Bianca Halstead, 36; Leader of Betty Blowtorch
By RICHARD CROMELIN, TIMES STAFF WRITER
Betty Blowtorch's six-week tour ofU.S. rock clubs was supposed to conclude with a New Year's Eve show at the legendary Whisky on the Sunset Strip. Instead, it ended early Saturday on a New Orleans-area highway, where the Los Angeles band's leader, Bianca Halstead, died in a shattered Corvette.
Halstead, 36, was a passenger in a car driven by Brian McAllister, a Chicago-area fan who had befriended the quartet. They were returning to the group's hotel in the early morning after a show at a New Orleans club when the Corvette, traveling in excess of 100 mph, sideswiped another car, slid into oncoming traffic and was hit by another vehicle, authorities said.
Halstead died instantly, the other driver was injured and McAllister was hospitalized in critical condition. Criminal charges against McAllister are pending, state police said. Betty Blowtorch was a high-profile presence in a recent renaissance of the Los Angeles hard-rock scene, joining such acts as Texas Terri & the Stiff Ones and Coyote Shivers in a brigade of playfully raunchy acts that packed clubs such as the Dragonfly and the Garage.
The four women adopted cartoonish and graphic stage names and came on as sexually aggressive, hard-living marauders.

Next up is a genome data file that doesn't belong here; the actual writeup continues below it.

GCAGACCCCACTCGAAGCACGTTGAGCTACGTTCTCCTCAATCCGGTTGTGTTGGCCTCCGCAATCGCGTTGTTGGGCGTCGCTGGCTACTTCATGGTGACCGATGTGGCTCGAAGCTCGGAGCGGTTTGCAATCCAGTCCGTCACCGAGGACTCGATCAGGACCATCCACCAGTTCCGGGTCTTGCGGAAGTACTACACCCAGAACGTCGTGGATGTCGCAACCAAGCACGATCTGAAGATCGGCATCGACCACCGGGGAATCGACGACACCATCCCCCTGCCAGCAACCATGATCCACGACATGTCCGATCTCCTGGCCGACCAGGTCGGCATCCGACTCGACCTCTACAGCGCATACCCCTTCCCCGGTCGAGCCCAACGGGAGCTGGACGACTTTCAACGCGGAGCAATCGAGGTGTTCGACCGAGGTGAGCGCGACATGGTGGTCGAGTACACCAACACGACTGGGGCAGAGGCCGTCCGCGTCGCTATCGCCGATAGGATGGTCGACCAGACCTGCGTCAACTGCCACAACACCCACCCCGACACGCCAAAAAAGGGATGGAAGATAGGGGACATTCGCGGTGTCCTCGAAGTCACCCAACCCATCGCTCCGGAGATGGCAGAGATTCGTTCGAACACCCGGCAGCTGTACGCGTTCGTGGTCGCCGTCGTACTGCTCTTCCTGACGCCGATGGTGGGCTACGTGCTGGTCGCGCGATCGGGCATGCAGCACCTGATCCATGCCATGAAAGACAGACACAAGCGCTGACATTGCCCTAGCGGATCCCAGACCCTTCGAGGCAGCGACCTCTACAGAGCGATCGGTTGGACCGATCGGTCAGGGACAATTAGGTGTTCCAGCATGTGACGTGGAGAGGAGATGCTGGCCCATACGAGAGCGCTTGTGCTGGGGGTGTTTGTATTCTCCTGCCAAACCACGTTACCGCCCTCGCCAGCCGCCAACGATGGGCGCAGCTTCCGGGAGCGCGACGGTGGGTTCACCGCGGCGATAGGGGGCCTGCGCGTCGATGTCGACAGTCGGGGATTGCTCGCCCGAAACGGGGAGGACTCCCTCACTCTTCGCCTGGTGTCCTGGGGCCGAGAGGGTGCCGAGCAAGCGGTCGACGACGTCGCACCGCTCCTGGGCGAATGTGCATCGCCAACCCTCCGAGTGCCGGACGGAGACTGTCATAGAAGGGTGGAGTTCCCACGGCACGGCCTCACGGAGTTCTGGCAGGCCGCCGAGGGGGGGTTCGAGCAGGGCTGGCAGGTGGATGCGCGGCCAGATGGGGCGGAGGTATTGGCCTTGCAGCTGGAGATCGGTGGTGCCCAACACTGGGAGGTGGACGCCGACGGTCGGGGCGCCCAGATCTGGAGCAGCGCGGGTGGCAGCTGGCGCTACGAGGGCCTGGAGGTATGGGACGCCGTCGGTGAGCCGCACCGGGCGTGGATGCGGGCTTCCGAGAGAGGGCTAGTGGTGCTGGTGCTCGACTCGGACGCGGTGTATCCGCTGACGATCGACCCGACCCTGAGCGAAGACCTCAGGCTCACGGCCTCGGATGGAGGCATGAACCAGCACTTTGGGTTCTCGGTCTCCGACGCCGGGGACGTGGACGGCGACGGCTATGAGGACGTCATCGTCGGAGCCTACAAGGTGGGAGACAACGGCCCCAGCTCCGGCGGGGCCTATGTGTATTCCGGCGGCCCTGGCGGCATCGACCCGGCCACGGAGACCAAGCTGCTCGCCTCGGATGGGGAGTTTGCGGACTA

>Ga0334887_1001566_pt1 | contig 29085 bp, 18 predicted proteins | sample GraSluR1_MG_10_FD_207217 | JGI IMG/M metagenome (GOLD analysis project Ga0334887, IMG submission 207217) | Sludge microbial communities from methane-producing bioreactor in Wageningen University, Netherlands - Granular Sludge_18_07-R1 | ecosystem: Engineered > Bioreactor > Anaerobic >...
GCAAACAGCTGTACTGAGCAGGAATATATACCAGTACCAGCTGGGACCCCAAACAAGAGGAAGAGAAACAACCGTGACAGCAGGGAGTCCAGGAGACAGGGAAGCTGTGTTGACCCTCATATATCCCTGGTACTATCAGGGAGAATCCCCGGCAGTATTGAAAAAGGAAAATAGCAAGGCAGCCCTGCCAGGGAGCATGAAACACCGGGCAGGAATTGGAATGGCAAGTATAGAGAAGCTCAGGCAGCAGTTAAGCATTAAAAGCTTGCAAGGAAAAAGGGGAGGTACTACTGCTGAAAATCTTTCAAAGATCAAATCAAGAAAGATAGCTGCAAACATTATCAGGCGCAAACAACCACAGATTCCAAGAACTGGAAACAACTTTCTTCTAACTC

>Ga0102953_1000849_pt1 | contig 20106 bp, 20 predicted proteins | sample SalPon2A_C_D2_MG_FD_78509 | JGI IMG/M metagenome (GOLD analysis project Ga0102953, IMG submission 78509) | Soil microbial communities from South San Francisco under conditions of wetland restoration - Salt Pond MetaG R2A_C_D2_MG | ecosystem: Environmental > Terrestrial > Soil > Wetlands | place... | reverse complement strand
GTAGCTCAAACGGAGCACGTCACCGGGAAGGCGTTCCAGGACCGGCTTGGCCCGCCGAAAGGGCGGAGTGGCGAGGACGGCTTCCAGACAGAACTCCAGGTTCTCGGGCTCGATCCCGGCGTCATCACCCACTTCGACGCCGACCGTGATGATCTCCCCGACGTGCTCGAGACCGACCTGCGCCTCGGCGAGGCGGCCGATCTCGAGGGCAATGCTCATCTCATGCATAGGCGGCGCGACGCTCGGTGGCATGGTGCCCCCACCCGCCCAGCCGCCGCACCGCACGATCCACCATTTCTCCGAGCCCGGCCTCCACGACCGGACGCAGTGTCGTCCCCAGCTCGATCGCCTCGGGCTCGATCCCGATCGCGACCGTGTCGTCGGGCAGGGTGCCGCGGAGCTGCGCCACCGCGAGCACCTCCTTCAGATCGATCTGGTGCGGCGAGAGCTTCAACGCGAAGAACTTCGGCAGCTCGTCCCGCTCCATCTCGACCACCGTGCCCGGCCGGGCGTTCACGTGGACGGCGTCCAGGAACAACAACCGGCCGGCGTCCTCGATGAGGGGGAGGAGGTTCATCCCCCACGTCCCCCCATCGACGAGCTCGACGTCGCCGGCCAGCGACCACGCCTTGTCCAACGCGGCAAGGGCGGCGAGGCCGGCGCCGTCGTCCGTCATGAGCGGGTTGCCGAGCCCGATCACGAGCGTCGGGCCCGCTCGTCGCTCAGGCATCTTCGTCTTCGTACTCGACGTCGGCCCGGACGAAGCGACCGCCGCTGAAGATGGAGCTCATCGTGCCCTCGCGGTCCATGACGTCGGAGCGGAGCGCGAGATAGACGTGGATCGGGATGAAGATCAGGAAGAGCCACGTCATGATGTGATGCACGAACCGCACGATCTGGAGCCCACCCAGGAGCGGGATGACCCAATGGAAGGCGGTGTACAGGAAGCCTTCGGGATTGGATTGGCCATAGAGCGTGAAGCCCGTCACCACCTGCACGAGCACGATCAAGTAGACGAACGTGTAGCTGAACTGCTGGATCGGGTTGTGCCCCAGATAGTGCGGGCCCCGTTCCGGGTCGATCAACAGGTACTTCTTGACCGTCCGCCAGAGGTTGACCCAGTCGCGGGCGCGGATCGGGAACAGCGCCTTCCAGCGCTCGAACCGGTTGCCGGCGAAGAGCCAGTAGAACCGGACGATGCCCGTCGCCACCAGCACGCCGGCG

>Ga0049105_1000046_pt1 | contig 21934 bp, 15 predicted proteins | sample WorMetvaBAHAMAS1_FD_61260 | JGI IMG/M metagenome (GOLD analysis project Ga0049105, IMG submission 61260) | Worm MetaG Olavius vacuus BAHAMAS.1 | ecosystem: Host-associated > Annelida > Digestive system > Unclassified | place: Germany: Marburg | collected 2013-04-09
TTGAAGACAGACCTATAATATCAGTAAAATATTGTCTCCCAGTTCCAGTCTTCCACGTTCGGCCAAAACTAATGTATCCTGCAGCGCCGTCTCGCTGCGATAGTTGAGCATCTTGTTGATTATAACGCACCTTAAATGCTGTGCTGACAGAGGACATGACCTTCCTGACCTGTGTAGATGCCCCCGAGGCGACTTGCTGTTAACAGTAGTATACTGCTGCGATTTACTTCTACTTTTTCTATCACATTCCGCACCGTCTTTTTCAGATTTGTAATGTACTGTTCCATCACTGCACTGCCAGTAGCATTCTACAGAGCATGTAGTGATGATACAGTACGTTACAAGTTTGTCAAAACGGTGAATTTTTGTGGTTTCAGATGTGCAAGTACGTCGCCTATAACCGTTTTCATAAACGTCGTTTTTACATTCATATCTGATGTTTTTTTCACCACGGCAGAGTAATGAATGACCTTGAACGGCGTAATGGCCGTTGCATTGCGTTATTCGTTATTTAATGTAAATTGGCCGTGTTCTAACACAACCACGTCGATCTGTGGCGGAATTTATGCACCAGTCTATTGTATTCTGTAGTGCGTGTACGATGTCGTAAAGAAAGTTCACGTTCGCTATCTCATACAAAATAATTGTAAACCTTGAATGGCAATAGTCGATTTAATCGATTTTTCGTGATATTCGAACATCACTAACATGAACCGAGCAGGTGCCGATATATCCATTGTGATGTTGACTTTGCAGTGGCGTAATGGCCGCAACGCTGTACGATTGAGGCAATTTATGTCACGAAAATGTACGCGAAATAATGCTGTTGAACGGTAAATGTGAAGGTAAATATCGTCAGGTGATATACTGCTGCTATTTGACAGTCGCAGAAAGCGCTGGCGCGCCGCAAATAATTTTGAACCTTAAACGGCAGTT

"She [Halstead] was a firecracker on stage," said Anthony Belanger, the owner of Dragonfly. "It was an intense relationship with the audience. The whole place got super-excited, and they were getting hotter and hotter. The last few shows were sold out and completely nuts."
"People wanna come see chicks with guitars, rocking," Halstead, who sang and played bass, said in a Times interview in June. "Girls get inspired, and guys think it's sexy or whatever."
Former Guns N' Roses member Duff McKagan produced the band's 1999 debut record, and after the release in May of its first full album, "Are You Man Enough?" on the Los Angeles independent label Foodchain Records, the band had begun to perform nationally.
The Bronx, N.Y.-born Halstead grew up in Los Angeles, and as a teenager gravitated to the Hollywood rock scene. Her first band was Sin, which included the guitarist Bitch. Both women also played in the group Butt Trumpet, and Halstead later worked with Humble Gods before forming Betty Blowtorch in 1998.
Amid its progress, the band still faced hurdles. Guitarist Needles and drummer Judy Molish abruptly quit the band in the middle of a tour, and replacements--a drummer from Atlanta and guitarist Jennifer Finch of the Los Angeles band L7--were quickly installed.
Despite her hard-living, tough-chick image, Halstead had been sober for 12 years, said Kelly Spencer, an executive at Foodchain Records.
"People don't even know what a marshmallow I am," Halstead said in a recent interview with New Times. "I come home and bake cookies, sit in my bubble bath."
Halstead is survived by her parents, Angele and Gerry Woolery of Coupeville, Wash.; and her sisters, Selina Smith and Victoria Roberts, and her brother, Andrew Wilson, all of Los Angeles.
Services will be private. A public memorial will be held at 6 p.m. Saturday at Dragonfly, 6510 Santa Monica Blvd., Hollywood.
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Copyright 2001 Los Angeles Times
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